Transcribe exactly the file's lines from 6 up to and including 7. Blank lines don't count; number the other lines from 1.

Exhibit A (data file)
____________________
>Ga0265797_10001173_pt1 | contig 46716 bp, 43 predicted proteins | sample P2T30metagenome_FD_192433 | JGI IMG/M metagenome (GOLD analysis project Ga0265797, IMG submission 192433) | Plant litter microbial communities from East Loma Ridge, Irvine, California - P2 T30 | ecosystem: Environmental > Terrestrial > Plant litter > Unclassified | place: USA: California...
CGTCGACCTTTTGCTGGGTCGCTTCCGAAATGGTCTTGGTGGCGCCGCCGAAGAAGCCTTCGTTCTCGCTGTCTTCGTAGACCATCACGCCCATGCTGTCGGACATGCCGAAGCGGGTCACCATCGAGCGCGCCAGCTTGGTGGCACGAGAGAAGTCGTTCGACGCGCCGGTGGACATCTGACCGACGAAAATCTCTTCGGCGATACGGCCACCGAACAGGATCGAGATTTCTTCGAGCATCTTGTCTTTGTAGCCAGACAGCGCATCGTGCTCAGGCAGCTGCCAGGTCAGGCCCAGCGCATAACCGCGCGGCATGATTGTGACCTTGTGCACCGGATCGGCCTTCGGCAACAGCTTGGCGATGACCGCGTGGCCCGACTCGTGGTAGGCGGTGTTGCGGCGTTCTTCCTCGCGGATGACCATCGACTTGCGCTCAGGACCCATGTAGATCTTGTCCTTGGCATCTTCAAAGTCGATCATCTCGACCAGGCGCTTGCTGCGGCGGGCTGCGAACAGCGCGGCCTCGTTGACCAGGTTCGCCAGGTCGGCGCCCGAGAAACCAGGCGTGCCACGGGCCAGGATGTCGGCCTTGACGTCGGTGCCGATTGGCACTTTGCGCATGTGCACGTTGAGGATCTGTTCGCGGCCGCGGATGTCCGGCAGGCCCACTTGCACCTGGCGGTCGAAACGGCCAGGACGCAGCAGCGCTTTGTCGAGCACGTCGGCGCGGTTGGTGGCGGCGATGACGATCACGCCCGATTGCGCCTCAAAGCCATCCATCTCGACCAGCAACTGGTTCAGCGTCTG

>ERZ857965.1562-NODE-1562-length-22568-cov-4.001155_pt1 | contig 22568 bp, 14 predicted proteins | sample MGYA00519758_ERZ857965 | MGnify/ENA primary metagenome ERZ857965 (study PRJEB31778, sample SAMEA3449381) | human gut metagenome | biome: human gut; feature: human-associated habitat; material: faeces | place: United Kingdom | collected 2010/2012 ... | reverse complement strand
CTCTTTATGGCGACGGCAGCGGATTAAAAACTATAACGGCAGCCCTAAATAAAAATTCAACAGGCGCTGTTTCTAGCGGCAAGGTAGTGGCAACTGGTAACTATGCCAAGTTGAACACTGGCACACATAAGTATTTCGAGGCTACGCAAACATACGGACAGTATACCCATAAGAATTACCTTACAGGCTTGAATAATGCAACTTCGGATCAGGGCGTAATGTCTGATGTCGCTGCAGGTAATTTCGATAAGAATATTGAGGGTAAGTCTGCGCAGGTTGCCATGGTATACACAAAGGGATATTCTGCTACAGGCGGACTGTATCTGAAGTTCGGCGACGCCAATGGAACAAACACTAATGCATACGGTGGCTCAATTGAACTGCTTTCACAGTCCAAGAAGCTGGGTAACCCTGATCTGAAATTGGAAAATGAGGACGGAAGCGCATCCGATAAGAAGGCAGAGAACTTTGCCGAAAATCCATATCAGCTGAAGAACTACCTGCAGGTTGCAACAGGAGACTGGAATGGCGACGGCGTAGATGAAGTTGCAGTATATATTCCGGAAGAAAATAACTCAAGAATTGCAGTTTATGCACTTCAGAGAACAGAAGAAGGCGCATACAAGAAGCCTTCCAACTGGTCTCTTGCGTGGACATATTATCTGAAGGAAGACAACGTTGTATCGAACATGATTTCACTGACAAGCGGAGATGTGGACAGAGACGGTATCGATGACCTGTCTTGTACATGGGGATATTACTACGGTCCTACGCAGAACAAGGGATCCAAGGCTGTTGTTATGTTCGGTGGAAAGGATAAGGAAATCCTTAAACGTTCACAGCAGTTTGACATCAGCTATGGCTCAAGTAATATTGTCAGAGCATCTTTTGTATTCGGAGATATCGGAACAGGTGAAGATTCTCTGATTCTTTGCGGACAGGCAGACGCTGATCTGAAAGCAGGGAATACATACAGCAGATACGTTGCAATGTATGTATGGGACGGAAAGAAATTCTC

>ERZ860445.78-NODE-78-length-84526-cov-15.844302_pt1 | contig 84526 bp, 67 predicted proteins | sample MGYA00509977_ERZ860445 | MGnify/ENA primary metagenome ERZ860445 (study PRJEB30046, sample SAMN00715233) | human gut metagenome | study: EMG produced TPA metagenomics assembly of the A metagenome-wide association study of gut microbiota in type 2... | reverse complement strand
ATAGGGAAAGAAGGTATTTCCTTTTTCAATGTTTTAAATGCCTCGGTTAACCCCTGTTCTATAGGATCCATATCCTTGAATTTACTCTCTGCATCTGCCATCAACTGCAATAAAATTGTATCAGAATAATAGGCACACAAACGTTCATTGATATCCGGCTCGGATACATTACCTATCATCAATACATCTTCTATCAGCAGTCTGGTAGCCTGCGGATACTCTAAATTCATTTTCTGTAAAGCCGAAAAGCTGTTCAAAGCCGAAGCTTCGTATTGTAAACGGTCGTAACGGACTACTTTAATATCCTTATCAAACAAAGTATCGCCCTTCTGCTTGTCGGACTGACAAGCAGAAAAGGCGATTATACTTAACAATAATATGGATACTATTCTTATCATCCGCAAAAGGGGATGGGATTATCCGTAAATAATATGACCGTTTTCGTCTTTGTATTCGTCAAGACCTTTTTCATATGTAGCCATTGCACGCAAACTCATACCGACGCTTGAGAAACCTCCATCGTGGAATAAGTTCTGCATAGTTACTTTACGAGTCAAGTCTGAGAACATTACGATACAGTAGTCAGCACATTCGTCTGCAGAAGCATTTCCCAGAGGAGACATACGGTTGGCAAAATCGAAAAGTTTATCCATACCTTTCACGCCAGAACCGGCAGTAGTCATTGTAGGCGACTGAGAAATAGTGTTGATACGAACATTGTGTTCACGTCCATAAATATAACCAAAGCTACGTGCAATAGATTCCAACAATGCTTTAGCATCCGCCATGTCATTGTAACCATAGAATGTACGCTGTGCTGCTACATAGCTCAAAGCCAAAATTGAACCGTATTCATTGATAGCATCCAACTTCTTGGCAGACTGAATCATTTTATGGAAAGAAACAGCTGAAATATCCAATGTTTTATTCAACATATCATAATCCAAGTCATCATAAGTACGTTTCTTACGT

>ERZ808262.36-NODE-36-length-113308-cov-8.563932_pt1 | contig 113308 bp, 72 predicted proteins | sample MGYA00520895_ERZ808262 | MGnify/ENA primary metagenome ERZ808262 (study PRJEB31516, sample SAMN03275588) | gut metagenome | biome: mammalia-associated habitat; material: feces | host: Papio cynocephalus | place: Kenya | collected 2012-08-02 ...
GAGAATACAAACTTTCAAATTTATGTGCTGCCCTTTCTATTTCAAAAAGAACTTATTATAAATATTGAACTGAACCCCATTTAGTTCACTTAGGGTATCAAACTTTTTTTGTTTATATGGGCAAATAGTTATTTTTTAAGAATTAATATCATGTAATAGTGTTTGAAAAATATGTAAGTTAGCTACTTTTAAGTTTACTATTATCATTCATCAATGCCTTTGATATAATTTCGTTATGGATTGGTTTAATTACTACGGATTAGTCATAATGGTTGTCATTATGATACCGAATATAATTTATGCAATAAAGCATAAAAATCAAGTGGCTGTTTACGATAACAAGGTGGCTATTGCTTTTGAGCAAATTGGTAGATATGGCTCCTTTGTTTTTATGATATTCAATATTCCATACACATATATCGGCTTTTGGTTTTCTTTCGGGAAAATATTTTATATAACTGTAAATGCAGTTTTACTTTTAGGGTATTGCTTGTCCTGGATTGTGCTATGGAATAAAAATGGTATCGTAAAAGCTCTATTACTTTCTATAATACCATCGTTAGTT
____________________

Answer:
ATAGGGAAAGAAGGTATTTCCTTTTTCAATGTTTTAAATGCCTCGGTTAACCCCTGTTCTATAGGATCCATATCCTTGAATTTACTCTCTGCATCTGCCATCAACTGCAATAAAATTGTATCAGAATAATAGGCACACAAACGTTCATTGATATCCGGCTCGGATACATTACCTATCATCAATACATCTTCTATCAGCAGTCTGGTAGCCTGCGGATACTCTAAATTCATTTTCTGTAAAGCCGAAAAGCTGTTCAAAGCCGAAGCTTCGTATTGTAAACGGTCGTAACGGACTACTTTAATATCCTTATCAAACAAAGTATCGCCCTTCTGCTTGTCGGACTGACAAGCAGAAAAGGCGATTATACTTAACAATAATATGGATACTATTCTTATCATCCGCAAAAGGGGATGGGATTATCCGTAAATAATATGACCGTTTTCGTCTTTGTATTCGTCAAGACCTTTTTCATATGTAGCCATTGCACGCAAACTCATACCGACGCTTGAGAAACCTCCATCGTGGAATAAGTTCTGCATAGTTACTTTACGAGTCAAGTCTGAGAACATTACGATACAGTAGTCAGCACATTCGTCTGCAGAAGCATTTCCCAGAGGAGACATACGGTTGGCAAAATCGAAAAGTTTATCCATACCTTTCACGCCAGAACCGGCAGTAGTCATTGTAGGCGACTGAGAAATAGTGTTGATACGAACATTGTGTTCACGTCCATAAATATAACCAAAGCTACGTGCAATAGATTCCAACAATGCTTTAGCATCCGCCATGTCATTGTAACCATAGAATGTACGCTGTGCTGCTACATAGCTCAAAGCCAAAATTGAACCGTATTCATTGATAGCATCCAACTTCTTGGCAGACTGAATCATTTTATGGAAAGAAACAGCTGAAATATCCAATGTTTTATTCAACATATCATAATCCAAGTCATCATAAGTACGTTTCTTACGT

>ERZ808262.36-NODE-36-length-113308-cov-8.563932_pt1 | contig 113308 bp, 72 predicted proteins | sample MGYA00520895_ERZ808262 | MGnify/ENA primary metagenome ERZ808262 (study PRJEB31516, sample SAMN03275588) | gut metagenome | biome: mammalia-associated habitat; material: feces | host: Papio cynocephalus | place: Kenya | collected 2012-08-02 ...